›› Longtime MIIS community member Dr. Crister Garrett MAIPS ’87 died of cancer in March at the age of 56. He was the son of Stephen Garrett, a professor in the International Policy Studies program from 1972 to 2011. After earning his PhD, Garrett joined the Institute staff for several years, ultimately serving as an adjunct professor in 1998 and 1999. He then taught at the University of Wisconsin–Madison before moving in 2005 to the University of Leipzig in Germany, where he taught American history and contemporary politics and was regularly interviewed by the German media regarding American policy and politics. President Emeritus Steve Baker said, “I knew Crister as the engaging son of my colleague Steve Garrett; as a brilliant student; and as an incredibly effective professor. We lament his loss.” Former Director of Alumni Relations Leah Gowron MPA ’97 said, “Crister represented the true spirit of a MIIS alumnus—his commitment to international education, living and working in a number of countries and acquiring languages along the way. The fact that Crister shared and hopefully instilled that same spirit and desire for adventure and learning in generations of students will be his legacy in academia.”
›› Alumna and faculty member Esther Navarro-Hall MACI ’85 passed away in November after a short illness. Prof. Navarro-Hall was “a pioneer in the translation and interpretation field in the United States who was loved and respected by so many,” said her friend and colleague Laura Burian MATI ’98. When her native Mexico was hit with the strongest earthquake in a century, Navarro-Hall organized an “interpreter brigade” that focused on coordinating assistance and directly aiding people in non-Spanish-speaking areas. “As interpreters and translators, we are a vital link in the communication chain that is so essential to all aid efforts,” she said at the time. Longtime colleague and friend Professor Barry Slaughter Olsen MACI ’99 added that it was his “privilege to work with her in and out of the interpreting booth over the years, including teaching together.” Prof. Holly Mikkelson MAIC ’76 praised Navarro-Hall’s “brilliance, her warm heart, and her devotion to excellence in interpreting and in teaching.” Burian added, “I was thrilled to watch her travel to Mexico with Governor Brown to interpret for his visit with the Mexican president a few years ago.”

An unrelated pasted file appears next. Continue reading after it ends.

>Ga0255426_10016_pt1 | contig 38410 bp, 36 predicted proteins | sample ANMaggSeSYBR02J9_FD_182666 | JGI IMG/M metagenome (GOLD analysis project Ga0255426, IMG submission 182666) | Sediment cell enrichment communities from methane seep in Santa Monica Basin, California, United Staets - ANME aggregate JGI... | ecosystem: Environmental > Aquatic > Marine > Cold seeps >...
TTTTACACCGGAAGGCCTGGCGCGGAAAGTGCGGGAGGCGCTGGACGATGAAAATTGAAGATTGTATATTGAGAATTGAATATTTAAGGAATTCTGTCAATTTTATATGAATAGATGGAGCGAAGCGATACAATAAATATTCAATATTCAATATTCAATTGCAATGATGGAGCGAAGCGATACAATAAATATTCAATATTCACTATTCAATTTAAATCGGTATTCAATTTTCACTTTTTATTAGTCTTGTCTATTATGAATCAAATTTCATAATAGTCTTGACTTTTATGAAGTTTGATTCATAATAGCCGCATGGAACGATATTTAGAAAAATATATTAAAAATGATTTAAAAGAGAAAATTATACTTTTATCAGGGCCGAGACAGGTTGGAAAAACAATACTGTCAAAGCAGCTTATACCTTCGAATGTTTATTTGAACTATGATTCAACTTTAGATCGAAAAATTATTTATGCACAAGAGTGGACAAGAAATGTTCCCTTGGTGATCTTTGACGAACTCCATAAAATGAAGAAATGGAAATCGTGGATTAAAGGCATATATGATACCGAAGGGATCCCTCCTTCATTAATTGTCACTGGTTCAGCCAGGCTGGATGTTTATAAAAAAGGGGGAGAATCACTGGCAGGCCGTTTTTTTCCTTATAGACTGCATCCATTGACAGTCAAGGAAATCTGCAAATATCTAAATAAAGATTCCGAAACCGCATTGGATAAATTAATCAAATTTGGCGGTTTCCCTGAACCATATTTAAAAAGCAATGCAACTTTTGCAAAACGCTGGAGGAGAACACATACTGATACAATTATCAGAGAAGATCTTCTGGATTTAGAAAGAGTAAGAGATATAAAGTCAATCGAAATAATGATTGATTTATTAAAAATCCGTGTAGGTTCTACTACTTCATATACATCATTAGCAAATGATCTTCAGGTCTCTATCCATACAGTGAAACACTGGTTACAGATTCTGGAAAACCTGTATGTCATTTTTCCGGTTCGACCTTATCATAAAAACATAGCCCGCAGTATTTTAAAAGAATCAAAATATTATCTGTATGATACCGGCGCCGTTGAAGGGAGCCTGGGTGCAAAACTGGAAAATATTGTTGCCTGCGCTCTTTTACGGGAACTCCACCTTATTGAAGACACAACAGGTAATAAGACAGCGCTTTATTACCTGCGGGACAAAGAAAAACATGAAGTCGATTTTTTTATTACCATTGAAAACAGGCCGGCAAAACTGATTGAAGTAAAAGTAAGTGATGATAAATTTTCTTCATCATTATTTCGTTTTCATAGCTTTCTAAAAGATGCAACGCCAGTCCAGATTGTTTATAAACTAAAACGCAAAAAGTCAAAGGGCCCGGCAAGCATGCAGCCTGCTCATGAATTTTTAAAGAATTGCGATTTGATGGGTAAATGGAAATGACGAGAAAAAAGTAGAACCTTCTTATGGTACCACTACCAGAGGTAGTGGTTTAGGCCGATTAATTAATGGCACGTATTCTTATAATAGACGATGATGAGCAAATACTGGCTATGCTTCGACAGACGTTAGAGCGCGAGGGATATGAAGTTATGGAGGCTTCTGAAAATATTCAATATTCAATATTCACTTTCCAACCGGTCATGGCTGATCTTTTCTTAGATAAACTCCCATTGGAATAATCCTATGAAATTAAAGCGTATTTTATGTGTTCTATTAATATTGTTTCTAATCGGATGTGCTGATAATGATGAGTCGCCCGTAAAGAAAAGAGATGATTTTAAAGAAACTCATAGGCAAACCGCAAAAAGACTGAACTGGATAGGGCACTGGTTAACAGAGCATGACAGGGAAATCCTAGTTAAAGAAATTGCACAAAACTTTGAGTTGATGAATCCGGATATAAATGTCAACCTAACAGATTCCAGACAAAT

›› Jason Spindler, an American citizen killed in the January 15 terrorist attack in Nairobi, Kenya, was an adjunct professor who taught in the Institute’s Frontier Market Scouts (FMS) certificate program in 2015 and 2016. The cofounder and CEO of I-DEV International, an investment advisor in emerging markets, Spindler led FMS courses in Monterey, Washington, D.C., and Amsterdam. “Jason was a perfect role model for our FMS Fellows, who are seeking to build a career in enterprise and investment management while keeping true to high ideals,” said FMS cofounder Professor Yuwei Shi. Spindler, a 9/11 survivor, spent several years working at Salomon Smith Barney before joining the Peace Corps. “Our students benefitted from Jason’s knowledge and experience in so many ways,” said Shi. “Not only did he possess great technical excellence, but he also truly lived his vision for doing good and building a better world.”